The COVID-19 pandemic brought about a huge shift in people’s daily lives, including their commutes. Suddenly, millions of people who used to commute to an office were working from home. While many companies are now requiring that their employees return to the office, there has been a lasting impact on daily commutes. Overall, commute times are less than before the pandemic, but bad traffic in some cities can cause commuters to lose days’ worth of time annually.
The pandemic completely upended the employment landscape. Between 2010 and 2019, the percentage of workers who worked from home increased very gradually, from 4.3% to 5.7%. But by 2021, the share of workers who worked from home had surged to 17.9%, more than triple the pre-pandemic rate. A recent Gallup poll found that the shift towards more remote work is likely to persist—the majority of remote-capable workers (those who can do their jobs remotely from home) expect to work in a hybrid (in-person and remote) arrangement in the future.
Although a much larger percentage of workers now work from home than in the past, the vast majority of workers still commute to work by driving. Two in three workers drive alone to work and another 7.8% carpool. In total, 76% of workers commute by private transportation, while less than 3% take public transportation. Another 6.5% commute by other means, such as walking, biking, or taking a taxi.
As millions of workers transitioned to working from home during the pandemic, traffic conditions improved considerably. As a result, the average commute time decreased for those people who did continue commuting for the first time in recent history. After rising steadily since 2010, the average commute time dipped to 26.9 minutes in 2020 and then dropped again to 25.6 minutes in 2021. In 2019, prior to the pandemic, the average commute time was 27.6 minutes. Over the course of a year, on average, workers saved nearly 17 hours in commute time due to this decline.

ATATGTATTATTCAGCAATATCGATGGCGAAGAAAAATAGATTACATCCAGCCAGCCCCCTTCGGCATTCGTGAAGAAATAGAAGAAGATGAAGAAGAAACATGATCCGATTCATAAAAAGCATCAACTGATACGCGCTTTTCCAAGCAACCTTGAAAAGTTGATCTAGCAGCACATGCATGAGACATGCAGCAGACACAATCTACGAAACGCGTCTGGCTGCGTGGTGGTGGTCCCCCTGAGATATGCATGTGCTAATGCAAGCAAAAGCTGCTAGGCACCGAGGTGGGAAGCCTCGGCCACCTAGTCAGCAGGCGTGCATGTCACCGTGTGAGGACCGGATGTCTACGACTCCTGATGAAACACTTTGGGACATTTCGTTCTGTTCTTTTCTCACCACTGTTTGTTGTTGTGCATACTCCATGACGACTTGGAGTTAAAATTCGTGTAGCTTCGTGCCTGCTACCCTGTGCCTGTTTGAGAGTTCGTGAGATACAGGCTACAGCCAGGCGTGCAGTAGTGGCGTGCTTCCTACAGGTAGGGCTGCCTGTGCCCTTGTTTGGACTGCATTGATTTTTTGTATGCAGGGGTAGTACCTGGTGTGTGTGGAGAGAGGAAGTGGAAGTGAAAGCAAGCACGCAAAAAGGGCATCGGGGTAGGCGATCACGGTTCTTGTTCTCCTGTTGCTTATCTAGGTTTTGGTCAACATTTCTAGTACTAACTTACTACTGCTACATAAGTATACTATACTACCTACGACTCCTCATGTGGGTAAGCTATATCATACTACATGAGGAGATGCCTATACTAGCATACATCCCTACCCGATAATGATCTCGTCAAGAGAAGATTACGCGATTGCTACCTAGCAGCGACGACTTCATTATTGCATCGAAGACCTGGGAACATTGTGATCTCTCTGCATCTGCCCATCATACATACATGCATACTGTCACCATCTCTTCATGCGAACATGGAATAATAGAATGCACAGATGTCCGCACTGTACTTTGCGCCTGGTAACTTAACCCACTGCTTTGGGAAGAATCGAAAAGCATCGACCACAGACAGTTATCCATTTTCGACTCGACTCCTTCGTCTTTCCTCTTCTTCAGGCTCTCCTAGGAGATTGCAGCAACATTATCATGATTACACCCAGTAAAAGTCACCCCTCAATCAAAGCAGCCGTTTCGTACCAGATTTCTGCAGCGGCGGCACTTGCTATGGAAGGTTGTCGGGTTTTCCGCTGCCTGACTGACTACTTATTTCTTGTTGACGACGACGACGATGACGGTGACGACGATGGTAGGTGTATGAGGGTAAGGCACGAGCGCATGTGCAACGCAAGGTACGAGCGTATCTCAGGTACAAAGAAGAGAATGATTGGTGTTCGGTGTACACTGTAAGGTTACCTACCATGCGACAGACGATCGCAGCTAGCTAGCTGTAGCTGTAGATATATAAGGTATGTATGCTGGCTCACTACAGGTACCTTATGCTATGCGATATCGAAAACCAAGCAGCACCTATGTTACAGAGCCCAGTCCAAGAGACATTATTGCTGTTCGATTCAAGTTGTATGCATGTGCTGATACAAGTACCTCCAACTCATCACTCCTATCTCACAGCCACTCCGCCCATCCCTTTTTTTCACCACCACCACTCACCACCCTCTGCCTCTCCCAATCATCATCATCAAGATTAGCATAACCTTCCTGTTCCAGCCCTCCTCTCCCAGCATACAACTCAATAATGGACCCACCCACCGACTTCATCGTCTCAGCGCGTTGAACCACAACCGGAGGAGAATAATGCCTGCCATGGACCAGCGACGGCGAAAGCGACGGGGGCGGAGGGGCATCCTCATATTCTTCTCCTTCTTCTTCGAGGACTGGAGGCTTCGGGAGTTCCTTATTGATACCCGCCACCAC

Despite these improvements, workers in certain locations continue to face crippling traffic delays during certain times of the day. To determine the metropolitan areas that lose the most time in rush hour traffic, researchers at CoPilot analyzed the latest data from TomTom’s Traffic Index and the U.S. Census Bureau. Researchers ranked metros according to the extra daily commute time due to rush hour traffic. Researchers also calculated the extra morning commute time due to rush hour traffic, the extra evening commute time due to rush hour traffic, the extra annual commute time due to rush hour traffic, and the percentage of commuters that use private transportation.
Here is a summary of the data for the Baltimore-Columbia-Towson, MD metro area:
- Extra daily commute time due to rush hour traffic: +14.0 minutes
- Extra morning commute time due to rush hour traffic: +5.1 minutes
- Extra evening commute time due to rush hour traffic: +8.9 minutes
- Extra annual commute time due to rush hour traffic: +58.2 hours
- Percentage of commuters that use private transportation: 91.6%
For reference, here are the statistics for the entire United States:
- Extra daily commute time due to rush hour traffic: +14.4 minutes
- Extra morning commute time due to rush hour traffic: +5.3 minutes
- Extra evening commute time due to rush hour traffic: +9.2 minutes
- Extra annual commute time due to rush hour traffic: +60.2 hours
- Percentage of commuters that use private transportation: 92.1%
For more information, a detailed methodology, and complete results, you can find the original report on CoPilot’s website: https://www.copilotsearch.com/posts/cities-that-lose-the-most-time-in-rush-hour-traffic/